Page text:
The Normans were originally Viking raiders, primarily from Denmark, who gained land in northern France at the beginning of the 10th century. Scandinavian warbands had been using the French river system to travel inland in the late 9th century, even attacking Paris in 885 and 886.
It was the defeat of the Viking leader Rollo in 911 by the future Robert I of West Francia, that paved the way for the Norman settlement of northern France.
Under the new peace deal known as the treaty of Saint-Clair-Sur-Epte, agreed between Rollo and King Charles III ‘The Simple’ of West Francia, the Viking leader converted to Christianity and was granted the newly established Duchy of Normandy.
More Scandinavian settlement followed in the decades after, and this mixture of settlers and native Frankish peoples led to the development of a new ‘Norman’ cultural and ethnic identity.
The Viking settlers included Danes, Norwegians, Anglo-Danes, Orkney Vikings and even Norse-Gaels – these settlers abandoned their old Norse religion and language in favour of Catholicism and the dialects of the local population, leading to the creation of the Norman-French language.
Notably, the Normans also embraced the feudal system, which was becoming increasingly widespread throughout France, including castles which were developing during the 10th century.
Origins of Norman Castles
The earliest castles were motte-and-bailey fortifications, consisting of a large earthwork hill (the motte) with a wooden keep constructed on top, and flanked by a compound surrounded by a wooden palisade (the bailey).
It appears that these castles initially originated in France – specifically Anjou in the 10th century. The powerful counts of Anjou, Fulk III (970-1040) and Geoffrey II (1006-1060), constructed many of them during their reigns, such as the fortifications at Langeais and Loches.
What is more, while these castles began as simple wooden motte-and-bailey fortifications, they were soon upgraded to feature free-standing stone keeps or donjons (Loches, in particular, is a good example).
It seems likely that the Normans adopted the castle from neighbouring Anjou, including the early use of stonework to construct free-standing keeps, for Norman castles are overwhelmingly built in this style.
It was the Norman conquest of England in 1066 that brought these castles to Britain. William, Duke of Normandy, claimed the English throne through his relationship to the childless King Edward the Confessor, who had been succeeded by Saxon nobleman Harold Godwinson in January 1066.
William pressed his claim, invading in late September of the same year, and defeating Harold’s forces at the battle of Hastings on 14th October 1066.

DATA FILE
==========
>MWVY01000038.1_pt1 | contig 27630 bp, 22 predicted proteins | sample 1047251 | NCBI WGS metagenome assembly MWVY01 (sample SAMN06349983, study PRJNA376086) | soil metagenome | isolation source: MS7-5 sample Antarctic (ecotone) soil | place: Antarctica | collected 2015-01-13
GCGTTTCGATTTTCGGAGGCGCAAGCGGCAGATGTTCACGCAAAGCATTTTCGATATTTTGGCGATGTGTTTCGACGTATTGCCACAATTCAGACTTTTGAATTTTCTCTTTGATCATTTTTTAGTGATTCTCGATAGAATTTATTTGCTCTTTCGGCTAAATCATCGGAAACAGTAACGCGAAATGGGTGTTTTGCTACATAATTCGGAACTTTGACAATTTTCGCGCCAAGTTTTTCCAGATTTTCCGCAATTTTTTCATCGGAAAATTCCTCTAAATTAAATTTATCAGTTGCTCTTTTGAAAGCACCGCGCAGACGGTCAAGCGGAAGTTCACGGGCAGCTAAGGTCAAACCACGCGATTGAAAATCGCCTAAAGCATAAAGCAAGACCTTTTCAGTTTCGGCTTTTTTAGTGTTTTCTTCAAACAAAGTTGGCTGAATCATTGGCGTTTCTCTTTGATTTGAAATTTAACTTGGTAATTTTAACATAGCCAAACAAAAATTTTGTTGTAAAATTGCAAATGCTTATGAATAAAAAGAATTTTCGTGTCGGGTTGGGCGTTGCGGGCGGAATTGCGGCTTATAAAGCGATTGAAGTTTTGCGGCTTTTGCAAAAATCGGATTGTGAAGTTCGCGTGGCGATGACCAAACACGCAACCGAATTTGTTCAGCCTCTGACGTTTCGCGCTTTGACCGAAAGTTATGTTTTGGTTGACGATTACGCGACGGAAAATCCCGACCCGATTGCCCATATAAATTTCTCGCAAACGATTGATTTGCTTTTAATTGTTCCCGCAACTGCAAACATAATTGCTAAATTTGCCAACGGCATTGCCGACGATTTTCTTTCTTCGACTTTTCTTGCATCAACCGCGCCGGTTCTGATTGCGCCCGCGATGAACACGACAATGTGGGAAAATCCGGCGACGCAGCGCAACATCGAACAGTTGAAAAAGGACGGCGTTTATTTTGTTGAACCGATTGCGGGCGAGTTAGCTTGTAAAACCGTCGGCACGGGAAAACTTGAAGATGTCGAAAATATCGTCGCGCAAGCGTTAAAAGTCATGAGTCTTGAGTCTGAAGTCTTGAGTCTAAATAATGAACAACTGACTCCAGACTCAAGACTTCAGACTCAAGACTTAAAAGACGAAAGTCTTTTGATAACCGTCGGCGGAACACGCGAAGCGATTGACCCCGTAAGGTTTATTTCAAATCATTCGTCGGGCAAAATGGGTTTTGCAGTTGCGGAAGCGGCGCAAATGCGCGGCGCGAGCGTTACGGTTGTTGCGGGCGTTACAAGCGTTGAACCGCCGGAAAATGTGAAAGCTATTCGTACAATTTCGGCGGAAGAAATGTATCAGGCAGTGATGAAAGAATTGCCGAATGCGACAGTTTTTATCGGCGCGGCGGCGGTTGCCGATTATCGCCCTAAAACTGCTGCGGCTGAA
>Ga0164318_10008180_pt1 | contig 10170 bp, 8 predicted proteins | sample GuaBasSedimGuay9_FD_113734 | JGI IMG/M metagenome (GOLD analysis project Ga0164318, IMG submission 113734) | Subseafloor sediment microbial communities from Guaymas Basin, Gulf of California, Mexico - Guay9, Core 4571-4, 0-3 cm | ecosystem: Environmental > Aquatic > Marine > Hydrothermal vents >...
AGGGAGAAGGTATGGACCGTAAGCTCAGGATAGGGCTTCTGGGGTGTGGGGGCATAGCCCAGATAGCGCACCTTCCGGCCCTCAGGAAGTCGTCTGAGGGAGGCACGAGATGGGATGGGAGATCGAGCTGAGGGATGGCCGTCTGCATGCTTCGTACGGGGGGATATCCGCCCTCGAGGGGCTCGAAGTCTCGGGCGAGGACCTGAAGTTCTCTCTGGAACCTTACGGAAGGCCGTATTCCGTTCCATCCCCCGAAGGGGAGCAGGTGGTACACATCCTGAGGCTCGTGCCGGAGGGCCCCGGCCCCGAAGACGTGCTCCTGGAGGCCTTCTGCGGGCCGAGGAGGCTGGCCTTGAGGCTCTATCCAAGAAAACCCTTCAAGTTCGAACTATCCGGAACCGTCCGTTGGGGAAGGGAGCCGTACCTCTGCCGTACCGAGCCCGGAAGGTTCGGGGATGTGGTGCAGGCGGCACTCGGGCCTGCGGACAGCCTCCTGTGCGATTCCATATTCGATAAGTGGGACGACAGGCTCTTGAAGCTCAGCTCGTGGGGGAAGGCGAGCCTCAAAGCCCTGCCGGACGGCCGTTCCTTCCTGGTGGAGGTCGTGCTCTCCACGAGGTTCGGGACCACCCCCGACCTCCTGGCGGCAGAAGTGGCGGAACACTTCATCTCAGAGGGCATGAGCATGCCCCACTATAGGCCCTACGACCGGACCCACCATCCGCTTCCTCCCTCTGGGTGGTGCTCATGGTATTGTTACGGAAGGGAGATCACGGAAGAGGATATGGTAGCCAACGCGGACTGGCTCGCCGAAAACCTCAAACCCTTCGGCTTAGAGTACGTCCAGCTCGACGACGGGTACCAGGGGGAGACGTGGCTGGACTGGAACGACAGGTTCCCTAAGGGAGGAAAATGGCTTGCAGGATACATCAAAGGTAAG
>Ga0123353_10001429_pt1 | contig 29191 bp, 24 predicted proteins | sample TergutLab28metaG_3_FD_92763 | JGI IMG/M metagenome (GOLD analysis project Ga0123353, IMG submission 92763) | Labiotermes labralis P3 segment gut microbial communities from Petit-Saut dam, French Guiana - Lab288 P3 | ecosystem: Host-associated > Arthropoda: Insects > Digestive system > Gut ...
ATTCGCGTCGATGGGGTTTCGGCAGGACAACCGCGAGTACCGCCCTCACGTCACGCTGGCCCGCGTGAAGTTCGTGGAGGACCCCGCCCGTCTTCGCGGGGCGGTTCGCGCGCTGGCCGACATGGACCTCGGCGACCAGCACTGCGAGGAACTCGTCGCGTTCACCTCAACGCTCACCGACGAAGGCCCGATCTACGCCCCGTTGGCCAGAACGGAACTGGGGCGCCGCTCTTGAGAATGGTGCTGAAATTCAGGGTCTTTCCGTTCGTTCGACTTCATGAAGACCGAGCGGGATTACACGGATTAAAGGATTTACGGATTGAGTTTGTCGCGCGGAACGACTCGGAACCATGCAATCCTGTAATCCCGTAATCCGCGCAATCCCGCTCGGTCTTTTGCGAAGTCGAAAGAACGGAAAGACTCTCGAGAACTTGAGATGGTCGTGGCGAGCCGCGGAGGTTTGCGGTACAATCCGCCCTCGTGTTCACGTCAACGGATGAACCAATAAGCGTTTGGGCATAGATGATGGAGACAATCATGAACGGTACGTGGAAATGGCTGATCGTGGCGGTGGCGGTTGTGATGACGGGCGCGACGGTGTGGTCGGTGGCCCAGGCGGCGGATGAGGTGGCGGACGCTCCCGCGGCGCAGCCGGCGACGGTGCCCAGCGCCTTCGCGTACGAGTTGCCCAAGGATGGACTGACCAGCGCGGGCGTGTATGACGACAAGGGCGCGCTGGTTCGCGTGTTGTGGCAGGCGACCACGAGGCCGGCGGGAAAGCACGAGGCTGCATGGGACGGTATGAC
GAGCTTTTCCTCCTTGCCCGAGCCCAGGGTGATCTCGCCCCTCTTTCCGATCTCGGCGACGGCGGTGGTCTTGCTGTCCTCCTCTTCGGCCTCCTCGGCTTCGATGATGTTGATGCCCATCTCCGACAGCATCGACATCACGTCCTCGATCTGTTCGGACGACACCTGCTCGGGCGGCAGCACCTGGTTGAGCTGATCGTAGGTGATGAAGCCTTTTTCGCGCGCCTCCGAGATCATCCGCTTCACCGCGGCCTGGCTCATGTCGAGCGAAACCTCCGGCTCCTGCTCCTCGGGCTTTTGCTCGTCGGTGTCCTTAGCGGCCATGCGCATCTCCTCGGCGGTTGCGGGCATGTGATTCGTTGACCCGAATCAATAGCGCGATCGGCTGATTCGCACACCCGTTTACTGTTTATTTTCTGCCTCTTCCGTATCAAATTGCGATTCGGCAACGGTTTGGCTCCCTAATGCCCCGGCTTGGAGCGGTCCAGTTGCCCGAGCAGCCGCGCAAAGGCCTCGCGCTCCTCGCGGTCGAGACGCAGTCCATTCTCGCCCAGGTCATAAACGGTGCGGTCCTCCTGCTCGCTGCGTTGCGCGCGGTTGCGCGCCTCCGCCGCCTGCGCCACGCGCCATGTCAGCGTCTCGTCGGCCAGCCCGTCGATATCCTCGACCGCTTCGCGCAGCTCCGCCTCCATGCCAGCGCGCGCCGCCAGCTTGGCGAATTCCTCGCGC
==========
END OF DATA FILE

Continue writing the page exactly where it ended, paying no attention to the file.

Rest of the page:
Although William was crowned King of England, regional resistance to his reign remained for some years after, in particular in 1069 when large scale rebellions in Northumbria and Western Mercia flared up, assisted by Welsh allies.
In such a volatile political climate, the conquering Normans used castles to great effect to secure their new territories, not only by militarily dominating the landscape but also by impressing their subjects with a display of wealth and power.
As a result, the distinctive rectangular Norman tower could be found across England, both in major urban centres and in the country.
Description of Norman Castles
Norman castles were primarily based around their large, free-standing stone keeps, also known as donjons. England’s new conquerors regularly took advantage of existing mottes and other earthworks, or else constructed enormous new mottes to build imposing stone keeps on top of – the motte at Norwich castle is a fine example.
Norman keeps were rectangular in design; those built in England tended to be square, whereas the ones in Normandy or France were often barlongue – meaning that their length was twice that of their width.
These keeps would generally be several stories high and had extremely thick walls from which they derived their great defensive strength. Generally, these walls were around 3-4 metres thick but could be up to 7 metres thick, making them almost impossible to breach until the development of counterweight trebuchets in the late 12th century.
Norman castles in England were sometimes constructed using rag-stone, a kind of hard-wearing limestone that was quarried in small pieces. The thick walls of Norman keeps also helped to keep the building cool in summer, as well as retaining heat effectively in winter.